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National Centre for Radio Astrophysics's breakthrough discovery to help locate neutron stars faster

PUNE: Scientists will now be able to find accurate positions of neutron stars in the galaxy, which will go a long way in discovering the existence of gravitational waves, helpful in tracing the evolution of the universe and the existence of extreme events like merging of two super-massive black-holes. City-based National Centre for Radio Astrophysics (NCRA), through its Giant Metrewave Radio Telescope (GMRT), has developed a novel technique of “gated imaging” to find the location of neutron stars or pulsars in the galaxy. The breakthrough technique gives scientists immediate knowledge of the positions of these stars and is said to be a thousand times more accurate and faster than the traditional technique.

Scientists here have also discovered five new pulsars in the galaxy and have applied the technique to identify their location.

NCRA scientists Jayanta Roy and Bhaswati Bhattacharya, who were

involved in the development of gated-imaging, claimed that this was the first time that such a technique had been created.

Expanding on the significance of the invention, Roy said, “The radio signal from a pulsar can only be observed when its beam of emission is pointing towards the earth, much like the way a lighthouse can only be seen when the light is pointed in the direction of an observer, thus giving a pulsed appearance. Once a new radio pulsar has been discovered, the traditional method for precise identification of its location in the sky requires a long series of observations spanning over a year or more.”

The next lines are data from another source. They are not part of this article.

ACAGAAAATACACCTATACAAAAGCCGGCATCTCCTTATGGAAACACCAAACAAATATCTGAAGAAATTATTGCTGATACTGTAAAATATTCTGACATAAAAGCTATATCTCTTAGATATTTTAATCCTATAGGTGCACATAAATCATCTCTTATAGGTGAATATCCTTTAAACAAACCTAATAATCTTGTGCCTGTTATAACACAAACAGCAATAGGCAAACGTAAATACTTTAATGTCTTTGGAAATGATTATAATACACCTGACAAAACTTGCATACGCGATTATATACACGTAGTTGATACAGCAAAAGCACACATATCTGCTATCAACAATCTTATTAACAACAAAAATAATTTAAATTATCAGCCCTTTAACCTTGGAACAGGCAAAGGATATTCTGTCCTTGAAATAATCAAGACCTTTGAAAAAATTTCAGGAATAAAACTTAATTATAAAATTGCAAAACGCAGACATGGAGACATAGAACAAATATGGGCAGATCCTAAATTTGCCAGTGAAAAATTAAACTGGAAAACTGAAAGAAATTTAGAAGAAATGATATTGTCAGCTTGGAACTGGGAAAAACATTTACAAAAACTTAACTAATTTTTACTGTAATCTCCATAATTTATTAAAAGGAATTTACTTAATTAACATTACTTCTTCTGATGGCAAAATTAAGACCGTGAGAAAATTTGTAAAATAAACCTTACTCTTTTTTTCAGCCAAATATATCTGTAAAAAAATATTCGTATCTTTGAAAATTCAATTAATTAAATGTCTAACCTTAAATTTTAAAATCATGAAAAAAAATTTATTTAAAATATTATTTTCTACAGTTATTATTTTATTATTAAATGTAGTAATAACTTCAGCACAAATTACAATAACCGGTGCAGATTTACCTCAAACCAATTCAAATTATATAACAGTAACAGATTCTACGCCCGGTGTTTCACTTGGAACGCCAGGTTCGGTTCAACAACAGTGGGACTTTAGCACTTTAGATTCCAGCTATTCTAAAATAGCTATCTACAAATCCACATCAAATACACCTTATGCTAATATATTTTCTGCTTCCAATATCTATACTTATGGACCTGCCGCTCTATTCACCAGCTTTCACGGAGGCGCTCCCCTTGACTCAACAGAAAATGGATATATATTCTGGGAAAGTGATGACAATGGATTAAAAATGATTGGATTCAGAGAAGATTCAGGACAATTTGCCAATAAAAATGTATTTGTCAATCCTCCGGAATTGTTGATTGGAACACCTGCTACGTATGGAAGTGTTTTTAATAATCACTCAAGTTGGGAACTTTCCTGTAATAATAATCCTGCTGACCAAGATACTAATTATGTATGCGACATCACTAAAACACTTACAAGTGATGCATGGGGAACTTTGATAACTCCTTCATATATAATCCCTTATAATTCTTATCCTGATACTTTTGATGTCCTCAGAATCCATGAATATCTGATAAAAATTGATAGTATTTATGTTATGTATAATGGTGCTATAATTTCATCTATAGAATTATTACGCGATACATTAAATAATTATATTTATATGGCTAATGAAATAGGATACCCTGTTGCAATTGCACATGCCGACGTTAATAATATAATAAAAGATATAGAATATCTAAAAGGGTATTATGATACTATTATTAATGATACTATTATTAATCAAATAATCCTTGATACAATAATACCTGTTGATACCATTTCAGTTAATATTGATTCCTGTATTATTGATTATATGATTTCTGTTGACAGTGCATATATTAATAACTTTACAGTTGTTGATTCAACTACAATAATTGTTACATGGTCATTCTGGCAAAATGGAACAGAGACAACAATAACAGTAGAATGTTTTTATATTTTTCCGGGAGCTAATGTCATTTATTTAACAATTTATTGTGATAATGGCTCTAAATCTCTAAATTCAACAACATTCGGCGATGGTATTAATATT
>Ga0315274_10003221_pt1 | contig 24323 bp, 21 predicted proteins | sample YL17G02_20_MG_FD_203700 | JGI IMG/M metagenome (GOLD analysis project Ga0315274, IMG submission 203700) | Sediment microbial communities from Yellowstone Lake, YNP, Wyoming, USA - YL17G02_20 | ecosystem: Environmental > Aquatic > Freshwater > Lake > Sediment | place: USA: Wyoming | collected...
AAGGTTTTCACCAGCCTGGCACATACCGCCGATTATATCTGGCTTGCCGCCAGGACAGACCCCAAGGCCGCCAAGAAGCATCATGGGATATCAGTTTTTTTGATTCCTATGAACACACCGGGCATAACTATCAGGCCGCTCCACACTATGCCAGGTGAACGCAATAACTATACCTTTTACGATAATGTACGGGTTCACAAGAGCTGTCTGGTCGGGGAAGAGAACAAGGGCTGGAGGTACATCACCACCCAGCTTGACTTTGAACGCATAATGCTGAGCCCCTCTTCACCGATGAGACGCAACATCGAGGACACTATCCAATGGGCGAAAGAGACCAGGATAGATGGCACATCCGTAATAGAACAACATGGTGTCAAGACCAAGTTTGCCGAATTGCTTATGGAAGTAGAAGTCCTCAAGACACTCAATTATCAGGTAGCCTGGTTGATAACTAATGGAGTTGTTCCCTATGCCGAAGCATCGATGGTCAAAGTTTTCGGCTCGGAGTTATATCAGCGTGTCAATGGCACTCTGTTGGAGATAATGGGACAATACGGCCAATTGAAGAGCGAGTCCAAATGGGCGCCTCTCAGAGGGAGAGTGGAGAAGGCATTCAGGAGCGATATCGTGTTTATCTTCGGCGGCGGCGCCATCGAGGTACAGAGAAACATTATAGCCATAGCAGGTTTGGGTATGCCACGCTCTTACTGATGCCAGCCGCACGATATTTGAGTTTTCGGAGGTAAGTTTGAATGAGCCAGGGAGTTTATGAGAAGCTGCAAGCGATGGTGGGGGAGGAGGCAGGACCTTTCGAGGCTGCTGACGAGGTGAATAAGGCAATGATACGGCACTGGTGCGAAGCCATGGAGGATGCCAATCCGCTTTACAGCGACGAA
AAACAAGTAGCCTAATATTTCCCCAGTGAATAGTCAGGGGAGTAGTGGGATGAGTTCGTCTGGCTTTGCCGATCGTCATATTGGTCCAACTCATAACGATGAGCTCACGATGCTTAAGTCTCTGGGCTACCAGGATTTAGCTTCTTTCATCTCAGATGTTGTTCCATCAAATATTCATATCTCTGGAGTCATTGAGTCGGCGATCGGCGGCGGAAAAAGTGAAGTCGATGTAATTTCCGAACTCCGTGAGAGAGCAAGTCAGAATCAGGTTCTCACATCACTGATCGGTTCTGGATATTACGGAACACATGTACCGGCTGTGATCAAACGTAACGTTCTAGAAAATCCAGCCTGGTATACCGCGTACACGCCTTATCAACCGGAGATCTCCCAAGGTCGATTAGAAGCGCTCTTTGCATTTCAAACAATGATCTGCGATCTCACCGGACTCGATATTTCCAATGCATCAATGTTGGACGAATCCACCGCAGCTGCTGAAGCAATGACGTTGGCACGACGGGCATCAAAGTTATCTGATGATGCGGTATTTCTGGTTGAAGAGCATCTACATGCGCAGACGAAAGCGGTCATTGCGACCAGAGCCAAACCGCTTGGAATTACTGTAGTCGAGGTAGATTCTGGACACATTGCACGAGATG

To make matters worse, Roy added, the pulses scatter when they travel through the ionised medium of the milky-way galaxy, so much so that a pulsar can no longer be detectable.

“To address this shortcoming, we have developed the new technique of “gated imaging” for millisecond pulsars, done when the pulsar beam is pointed towards us (pulsar ON) and away from us (pulsar OFF). By taking the difference of these two images, the precise identification and localisation of the pulsar is possible from a single set of observations, to an accuracy which is 1000 times better than that of the traditional technique,” Bhattacharya said.

Roy stressed that such immediate and accurate knowledge will quicken the follow-up study of millisecond pulsars aimed to uncover their properties. “The accurate position of these stars will also help scientists gauge their suitability for use in the “International Pulsar Timing” array, which is designed to detect gravitational wave signals in the universe,” he said.

The extension of these techniques to large radio telescopes like the Square Kilometre Array (SKA), currently being developed in Australia and South Africa, is also on cards.

The discovery of this imaging technique and the precise localisation of five newly-discovered millisecond pulsars with the GMRT were published in the Astrophysical Journal Letters in March this year.

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